- Emphasis during the pre-competition phase in an attempt to convert general qualities to the specific speed-strength qualities required in the sport (Young 1993).
As you can see, the prescriptions are different for each training goal, for each training phase, and for each activity. Differing training protocols should be used during preparatory and competitive phases, according to the goals of the moment and the specific capabilities of the athlete.
During the general preparatory phase, a more well-rounded development of strength should be emphasized. This would include heavy load strength-speed/RFD training, which would be analogous to maximal-effort training. Explosive strength is best developed using the light load training.
As related to the discussion of RFD and power above, Zatsiorsky notes that a strong athlete is not always powerful, but a powerful athlete is always strong. The ability to generate maximal force is key to both explosive strength and speed-strength. Learning to display that force quickly is the key.
The two methods should be used in conjunction. While the maximal effort method recruits high-threshold motor units, the dynamic method allows more motor units to be recruited voluntarily. Thusly the two work in concert.
RFD is highly specific to the load and the movement. However, as seen above, speed-strength, especially when the movement is carefully selected to emulate the sporting action, has a high carryover. As with all training prescriptions, the emphasis progresses from general to specific throughout the cycle; the qualities developed during the preparatory phase, ie heavy-load speed-strength, can later be harnessed to develop subsequent, specific qualities.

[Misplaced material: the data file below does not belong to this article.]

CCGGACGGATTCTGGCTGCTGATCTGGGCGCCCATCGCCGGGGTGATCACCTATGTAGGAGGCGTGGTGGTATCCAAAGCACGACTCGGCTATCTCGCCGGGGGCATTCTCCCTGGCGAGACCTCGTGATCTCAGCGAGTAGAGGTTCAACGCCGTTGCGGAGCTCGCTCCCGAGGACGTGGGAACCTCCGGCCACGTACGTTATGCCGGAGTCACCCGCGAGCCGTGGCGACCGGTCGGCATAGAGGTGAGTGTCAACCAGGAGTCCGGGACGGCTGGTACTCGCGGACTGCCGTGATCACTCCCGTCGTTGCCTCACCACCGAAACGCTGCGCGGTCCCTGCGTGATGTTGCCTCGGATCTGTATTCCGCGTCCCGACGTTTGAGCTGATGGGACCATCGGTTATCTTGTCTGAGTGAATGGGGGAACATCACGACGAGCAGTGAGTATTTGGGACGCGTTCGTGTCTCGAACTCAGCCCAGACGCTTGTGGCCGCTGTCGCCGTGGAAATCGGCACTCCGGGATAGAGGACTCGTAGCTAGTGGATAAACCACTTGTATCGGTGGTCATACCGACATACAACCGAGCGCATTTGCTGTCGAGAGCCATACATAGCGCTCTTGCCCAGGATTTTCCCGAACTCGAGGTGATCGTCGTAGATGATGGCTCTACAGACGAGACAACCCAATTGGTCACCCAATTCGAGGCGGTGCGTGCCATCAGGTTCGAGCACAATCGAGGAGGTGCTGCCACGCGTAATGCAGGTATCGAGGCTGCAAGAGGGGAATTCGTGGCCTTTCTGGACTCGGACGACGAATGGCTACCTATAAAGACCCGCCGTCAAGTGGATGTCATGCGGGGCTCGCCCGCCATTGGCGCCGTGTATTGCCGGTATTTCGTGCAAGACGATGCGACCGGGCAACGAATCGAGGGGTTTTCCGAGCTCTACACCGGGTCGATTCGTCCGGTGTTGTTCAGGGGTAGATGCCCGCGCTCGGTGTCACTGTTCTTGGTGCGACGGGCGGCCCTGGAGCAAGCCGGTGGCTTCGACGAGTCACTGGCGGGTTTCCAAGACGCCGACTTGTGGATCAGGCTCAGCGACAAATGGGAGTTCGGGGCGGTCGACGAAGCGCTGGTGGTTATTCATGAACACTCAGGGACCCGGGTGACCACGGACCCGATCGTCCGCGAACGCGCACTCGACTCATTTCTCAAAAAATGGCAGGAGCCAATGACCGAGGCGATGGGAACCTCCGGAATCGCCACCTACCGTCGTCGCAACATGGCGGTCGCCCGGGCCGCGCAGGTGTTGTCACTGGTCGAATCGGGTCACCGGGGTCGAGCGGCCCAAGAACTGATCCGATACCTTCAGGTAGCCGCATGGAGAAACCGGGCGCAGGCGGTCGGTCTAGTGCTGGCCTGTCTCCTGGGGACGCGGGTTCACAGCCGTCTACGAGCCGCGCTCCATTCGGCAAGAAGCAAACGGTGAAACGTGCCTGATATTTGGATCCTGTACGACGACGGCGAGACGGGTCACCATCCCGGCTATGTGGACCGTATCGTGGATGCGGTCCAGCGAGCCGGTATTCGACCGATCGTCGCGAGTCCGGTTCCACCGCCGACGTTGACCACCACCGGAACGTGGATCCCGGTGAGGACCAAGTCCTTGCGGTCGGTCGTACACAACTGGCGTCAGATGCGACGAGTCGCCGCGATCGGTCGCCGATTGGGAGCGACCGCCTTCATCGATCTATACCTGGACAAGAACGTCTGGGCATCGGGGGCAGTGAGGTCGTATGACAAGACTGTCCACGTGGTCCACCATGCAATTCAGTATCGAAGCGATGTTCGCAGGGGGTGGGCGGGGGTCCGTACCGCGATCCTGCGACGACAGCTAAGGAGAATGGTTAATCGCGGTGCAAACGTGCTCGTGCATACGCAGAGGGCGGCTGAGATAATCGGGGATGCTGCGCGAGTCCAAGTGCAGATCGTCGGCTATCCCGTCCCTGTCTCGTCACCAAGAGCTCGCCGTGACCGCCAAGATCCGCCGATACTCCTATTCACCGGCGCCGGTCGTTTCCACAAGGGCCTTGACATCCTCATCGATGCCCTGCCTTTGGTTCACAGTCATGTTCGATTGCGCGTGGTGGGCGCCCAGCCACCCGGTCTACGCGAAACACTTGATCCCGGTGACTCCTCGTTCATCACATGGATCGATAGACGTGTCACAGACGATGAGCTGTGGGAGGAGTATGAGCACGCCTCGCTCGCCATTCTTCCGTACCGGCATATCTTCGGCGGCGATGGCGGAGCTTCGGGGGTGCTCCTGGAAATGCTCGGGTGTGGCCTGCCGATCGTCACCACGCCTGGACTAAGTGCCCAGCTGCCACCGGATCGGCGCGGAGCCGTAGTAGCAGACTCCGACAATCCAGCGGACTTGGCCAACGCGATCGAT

This method is commonly called plyometrics by most Western sources. Shock training seeks to exploit the stretch reflex to its fullest by quickly imposing and reversing large loads. This develops explosive strength and reactive ability.
The most common examples are jumps for the lower body and medicine ball throws for the upper body. However, any method that uses a quickly imposed load that is immediately reversed falls under this category. It is not hard to conceive of many ways to implement such an approach with the equipment in most gyms, let alone by personal design.
Accentuated Eccentrics and Ballistics
The techniques of accentuated eccentrics and ballistics work on the stretch reflex principle as well. However, they differ from shock methods in that they use deliberate acceleration of weights.
Accentuated eccentrics involve the intentional, controlled acceleration of the eccentric phase of a movement. This generates a large amount of force, which activates the stretch reflex. Accentuated ballistics use the same concept with an immediate, accelerated reversal. Due to their force generation, both methods are useful for neural stimulation.
Elastic bands can greatly aid in both forms of training, as they accelerate the eccentric component of any given movement.
In some ways almost contrary to the shock method, static-dynamic training seeks to minimize the involvement of the stretch reflex by pausing a movement in the lengthened state. This pause allows the stretch reflex to dissipate, at which point the movement is reversed as quickly as possible.
In execution, the static-dynamic method has been shown effective in such examples as:
- A 2-3 second isometric contraction at 80% of max is held followed by an explosive concentric with 30% of max.
- Using a constant load of 75-80% max for both the paused and dynamic component (Siff 2000).
These may not seem to belong here, as the very word isometric means “without motion.” However, isometric contractions do have the ability to expose the body to incredibly heavy loads.